Although, I remember this one day. It had been raining. I was huddled under an umbrella older than my father, I'm sure, clutching my dress.
I do not like rain. Rain is how I lost my life. Rain is how I ended up here. Watching instead of interacting.
He bustled up the stairs, much different from his usual quiet and reserved demeanor. He had shoved open the door, then ran into the pouring rain. I wanted to reach out, to stop him, but I knew I could not stop a rolling carriage.
He burst into the downpour, spinning around. He seemed overjoyed, his smile bright against the gray hues of the city. His brown hair was drooping with the dewy wetness, the water sliding off his skin like butter. Collecting in fat, warm drops like hungry babies before rolling away. I watched him with curious eyes and a blank mind.
His joyous cry broke through the silence of the evening. It was beautiful. He was speaking, saying something that I knew would have been amazing. I would have congratulated him had I been able to hear him. He was yelling about things like essays and admissions, things I had never heard of in my life. Granted it has been a long one, I had never heard of those words.
In my stupor, he looked in my direction, his hands clasped in a prayer like stance as he smiled at me. I could see the words on his lips, falling off his tongue like a truth he had been waiting to tell me. Me.
"Thank you!" He finally screamed over the rain. The sound rattled in my ears and my heart. "I got in! Thank you!"
I bowed at the waist, a rather disrespectful gesture but he didn't seem to mind. I could not speak, I could not think. I could not fathom the words he spoke. As I struggled to find words, if he could even hear me, he smiled more and stepped closer.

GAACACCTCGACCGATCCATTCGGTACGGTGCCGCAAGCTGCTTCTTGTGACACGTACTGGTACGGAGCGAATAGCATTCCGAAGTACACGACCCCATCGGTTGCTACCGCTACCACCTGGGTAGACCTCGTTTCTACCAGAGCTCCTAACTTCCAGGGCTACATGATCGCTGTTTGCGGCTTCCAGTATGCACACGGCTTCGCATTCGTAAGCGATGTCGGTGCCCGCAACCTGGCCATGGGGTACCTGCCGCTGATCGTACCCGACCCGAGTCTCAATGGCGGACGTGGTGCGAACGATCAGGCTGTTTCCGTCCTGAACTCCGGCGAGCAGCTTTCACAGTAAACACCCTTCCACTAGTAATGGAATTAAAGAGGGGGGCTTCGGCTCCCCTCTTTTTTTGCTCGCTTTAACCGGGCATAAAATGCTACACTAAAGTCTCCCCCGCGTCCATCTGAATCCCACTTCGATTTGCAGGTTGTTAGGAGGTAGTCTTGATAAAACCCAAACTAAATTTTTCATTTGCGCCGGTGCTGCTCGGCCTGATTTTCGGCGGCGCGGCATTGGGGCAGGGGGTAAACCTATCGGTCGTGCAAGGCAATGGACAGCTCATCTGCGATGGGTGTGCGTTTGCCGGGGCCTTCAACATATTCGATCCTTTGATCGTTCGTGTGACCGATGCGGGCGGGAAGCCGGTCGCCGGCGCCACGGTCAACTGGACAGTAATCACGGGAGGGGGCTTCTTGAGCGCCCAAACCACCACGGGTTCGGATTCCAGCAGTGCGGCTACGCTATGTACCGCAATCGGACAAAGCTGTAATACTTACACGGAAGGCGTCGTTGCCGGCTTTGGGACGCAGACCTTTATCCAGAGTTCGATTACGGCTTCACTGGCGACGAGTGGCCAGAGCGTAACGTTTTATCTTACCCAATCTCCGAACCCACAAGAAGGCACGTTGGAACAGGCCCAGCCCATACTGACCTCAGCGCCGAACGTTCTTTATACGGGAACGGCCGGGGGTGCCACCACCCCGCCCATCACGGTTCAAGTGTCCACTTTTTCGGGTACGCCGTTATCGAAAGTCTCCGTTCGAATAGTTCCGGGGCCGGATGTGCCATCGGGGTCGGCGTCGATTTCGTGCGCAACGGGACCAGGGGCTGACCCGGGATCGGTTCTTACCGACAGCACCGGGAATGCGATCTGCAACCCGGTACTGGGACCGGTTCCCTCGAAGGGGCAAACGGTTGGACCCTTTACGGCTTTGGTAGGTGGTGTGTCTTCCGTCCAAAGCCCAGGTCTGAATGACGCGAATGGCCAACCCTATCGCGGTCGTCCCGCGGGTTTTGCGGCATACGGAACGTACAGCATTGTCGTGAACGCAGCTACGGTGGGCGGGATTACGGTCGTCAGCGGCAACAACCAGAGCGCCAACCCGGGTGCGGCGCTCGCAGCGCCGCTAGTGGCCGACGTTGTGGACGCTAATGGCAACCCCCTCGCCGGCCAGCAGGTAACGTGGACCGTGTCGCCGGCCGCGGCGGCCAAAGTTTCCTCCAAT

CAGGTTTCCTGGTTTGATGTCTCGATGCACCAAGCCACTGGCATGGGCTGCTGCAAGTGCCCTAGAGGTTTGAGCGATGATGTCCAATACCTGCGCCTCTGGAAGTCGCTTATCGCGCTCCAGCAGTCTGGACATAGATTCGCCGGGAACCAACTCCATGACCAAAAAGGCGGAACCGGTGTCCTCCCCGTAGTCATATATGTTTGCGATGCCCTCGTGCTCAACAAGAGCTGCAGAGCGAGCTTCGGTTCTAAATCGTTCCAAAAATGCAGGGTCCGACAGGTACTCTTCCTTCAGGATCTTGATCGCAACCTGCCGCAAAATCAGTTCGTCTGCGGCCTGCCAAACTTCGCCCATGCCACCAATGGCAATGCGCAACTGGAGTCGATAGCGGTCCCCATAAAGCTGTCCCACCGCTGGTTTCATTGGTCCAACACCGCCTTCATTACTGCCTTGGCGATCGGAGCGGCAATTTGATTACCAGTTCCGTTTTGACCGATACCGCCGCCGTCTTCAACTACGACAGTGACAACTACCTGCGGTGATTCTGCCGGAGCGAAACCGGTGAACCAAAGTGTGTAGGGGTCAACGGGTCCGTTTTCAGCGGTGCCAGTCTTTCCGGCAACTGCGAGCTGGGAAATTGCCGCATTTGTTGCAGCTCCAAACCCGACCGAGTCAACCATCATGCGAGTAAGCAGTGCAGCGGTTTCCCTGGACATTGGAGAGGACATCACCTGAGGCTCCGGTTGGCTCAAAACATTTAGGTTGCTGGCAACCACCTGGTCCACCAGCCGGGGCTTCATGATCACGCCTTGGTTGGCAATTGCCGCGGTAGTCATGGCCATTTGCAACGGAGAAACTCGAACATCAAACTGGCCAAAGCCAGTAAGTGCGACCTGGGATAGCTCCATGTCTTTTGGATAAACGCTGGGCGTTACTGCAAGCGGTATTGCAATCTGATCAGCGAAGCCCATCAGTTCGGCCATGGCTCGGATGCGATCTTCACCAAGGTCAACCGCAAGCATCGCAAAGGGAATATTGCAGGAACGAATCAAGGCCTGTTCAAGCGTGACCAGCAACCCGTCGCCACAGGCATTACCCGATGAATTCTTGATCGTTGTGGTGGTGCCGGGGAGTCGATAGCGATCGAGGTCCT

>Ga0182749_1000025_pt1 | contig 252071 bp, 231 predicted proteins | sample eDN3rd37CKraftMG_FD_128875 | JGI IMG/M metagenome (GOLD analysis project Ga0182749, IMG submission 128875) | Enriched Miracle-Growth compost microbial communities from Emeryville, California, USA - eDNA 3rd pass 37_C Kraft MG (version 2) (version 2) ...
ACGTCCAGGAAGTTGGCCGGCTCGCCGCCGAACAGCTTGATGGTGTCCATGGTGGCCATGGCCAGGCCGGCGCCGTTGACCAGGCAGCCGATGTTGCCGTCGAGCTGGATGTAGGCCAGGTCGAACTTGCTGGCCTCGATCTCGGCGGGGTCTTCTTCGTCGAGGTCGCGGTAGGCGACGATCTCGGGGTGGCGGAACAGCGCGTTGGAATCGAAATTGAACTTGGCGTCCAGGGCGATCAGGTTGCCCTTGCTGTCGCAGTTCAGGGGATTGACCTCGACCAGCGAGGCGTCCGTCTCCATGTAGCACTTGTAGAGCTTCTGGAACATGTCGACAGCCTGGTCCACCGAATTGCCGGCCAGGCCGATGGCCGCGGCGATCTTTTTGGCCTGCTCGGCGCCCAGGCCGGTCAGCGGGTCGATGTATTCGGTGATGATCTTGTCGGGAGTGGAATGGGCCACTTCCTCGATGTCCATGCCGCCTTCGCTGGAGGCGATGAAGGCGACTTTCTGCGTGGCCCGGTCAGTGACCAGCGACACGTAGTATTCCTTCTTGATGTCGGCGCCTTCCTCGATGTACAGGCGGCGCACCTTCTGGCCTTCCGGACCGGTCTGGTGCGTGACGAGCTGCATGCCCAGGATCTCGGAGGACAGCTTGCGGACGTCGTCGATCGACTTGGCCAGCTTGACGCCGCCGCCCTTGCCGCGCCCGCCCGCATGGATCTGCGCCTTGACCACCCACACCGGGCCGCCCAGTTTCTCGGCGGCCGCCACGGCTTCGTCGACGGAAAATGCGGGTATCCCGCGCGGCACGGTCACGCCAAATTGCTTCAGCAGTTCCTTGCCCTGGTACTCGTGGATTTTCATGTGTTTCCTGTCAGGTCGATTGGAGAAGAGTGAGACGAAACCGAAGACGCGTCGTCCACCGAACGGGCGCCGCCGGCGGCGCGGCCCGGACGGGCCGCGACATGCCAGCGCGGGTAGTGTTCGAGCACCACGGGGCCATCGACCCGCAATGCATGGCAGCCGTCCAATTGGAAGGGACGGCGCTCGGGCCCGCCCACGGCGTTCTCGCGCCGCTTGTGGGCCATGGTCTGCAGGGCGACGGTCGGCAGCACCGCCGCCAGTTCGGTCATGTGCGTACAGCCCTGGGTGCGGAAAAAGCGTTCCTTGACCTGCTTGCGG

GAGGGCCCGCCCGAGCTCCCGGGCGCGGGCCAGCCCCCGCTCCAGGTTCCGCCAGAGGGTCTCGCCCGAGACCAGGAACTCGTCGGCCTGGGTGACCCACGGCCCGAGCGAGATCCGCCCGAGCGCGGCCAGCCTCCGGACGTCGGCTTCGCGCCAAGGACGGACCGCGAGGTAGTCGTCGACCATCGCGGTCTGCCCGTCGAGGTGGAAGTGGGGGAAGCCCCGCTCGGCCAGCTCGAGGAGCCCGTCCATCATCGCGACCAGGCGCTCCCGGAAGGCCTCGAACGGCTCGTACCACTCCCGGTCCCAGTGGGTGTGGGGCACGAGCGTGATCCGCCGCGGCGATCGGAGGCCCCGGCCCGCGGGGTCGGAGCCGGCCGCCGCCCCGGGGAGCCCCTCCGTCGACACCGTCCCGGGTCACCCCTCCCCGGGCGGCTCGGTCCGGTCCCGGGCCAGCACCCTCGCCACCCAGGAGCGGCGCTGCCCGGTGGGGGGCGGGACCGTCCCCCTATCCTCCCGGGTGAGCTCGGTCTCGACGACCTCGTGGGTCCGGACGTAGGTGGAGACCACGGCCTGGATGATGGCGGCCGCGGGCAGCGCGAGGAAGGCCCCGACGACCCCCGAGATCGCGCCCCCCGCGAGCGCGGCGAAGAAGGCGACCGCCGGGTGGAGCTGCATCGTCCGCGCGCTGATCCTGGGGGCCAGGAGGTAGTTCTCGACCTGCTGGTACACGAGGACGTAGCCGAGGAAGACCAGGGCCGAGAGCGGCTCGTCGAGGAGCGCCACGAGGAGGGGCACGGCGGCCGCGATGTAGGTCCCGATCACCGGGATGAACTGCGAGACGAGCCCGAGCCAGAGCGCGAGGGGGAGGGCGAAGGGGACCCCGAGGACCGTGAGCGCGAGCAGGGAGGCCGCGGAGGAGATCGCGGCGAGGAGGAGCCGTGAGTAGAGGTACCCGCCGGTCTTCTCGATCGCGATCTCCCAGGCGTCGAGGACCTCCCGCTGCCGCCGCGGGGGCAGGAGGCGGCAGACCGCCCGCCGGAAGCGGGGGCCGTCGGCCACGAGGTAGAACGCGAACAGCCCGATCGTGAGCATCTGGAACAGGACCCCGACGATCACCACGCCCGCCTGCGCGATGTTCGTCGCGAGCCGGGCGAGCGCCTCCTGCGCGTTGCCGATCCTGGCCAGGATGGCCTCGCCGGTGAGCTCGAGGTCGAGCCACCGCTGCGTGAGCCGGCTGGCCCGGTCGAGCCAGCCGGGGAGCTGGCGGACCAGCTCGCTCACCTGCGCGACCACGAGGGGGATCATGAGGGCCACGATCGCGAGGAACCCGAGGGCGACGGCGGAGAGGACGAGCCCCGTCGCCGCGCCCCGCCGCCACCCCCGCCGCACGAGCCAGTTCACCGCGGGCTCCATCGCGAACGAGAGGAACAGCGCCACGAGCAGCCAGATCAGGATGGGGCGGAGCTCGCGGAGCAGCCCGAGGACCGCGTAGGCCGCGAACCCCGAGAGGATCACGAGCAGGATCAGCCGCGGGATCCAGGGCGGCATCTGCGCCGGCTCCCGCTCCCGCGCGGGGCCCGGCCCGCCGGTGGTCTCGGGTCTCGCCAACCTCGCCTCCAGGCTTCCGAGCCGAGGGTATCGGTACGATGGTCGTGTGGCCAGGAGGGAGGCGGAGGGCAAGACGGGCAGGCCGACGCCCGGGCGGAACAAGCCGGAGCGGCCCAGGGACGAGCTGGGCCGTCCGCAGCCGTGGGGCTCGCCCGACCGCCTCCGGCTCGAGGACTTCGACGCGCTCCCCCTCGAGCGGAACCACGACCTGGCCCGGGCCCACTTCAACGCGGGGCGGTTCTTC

Back away, I wanted to tell him. Do not touch me. He did not stop his pursuit and instead did the most foolish yet marvelous thing:
He pulled me from under the awning.
His skin was warm, the warmest thing I've ever felt. The umbrella had fallen from my hands, clattering against the concrete. I gasped as he spun me around with surprising strength. My dress was soaked, but I would not let that disperse the problem at hand:
He could touch me.
You cannot touch the dead. You cannot touch me.
The dead cannot touch the living. I cannot touch you.
I broke away from him, stuttering many excuses before settling on a heart-wrenching sob that was ripped ferociously from my chest. The shaking breaths that ravaged my body were new; I had not felt such strong emotions in years. He held me closer, the beating of his heart so terribly soothing to the stillness of my own.
"I think you should become friends with the rain." He said in my ear, his smile tangible. "It holds so many blessings."
"But ruins so many lives."
"Yet saves so many at the same time." He countered easily. Finally, he stood back, smiling so softly. His clear cut face was and still is one of the most lavish sights I've ever set my eyes upon. He gave me a bow, then disappeared into the door.
Now, when I look at the rain, I see his face. I hope he is happy, I hope he is well.
Now I let the rain move me. I let the rain drive me. Because the rain has ruined so many lives. But saved so many as well.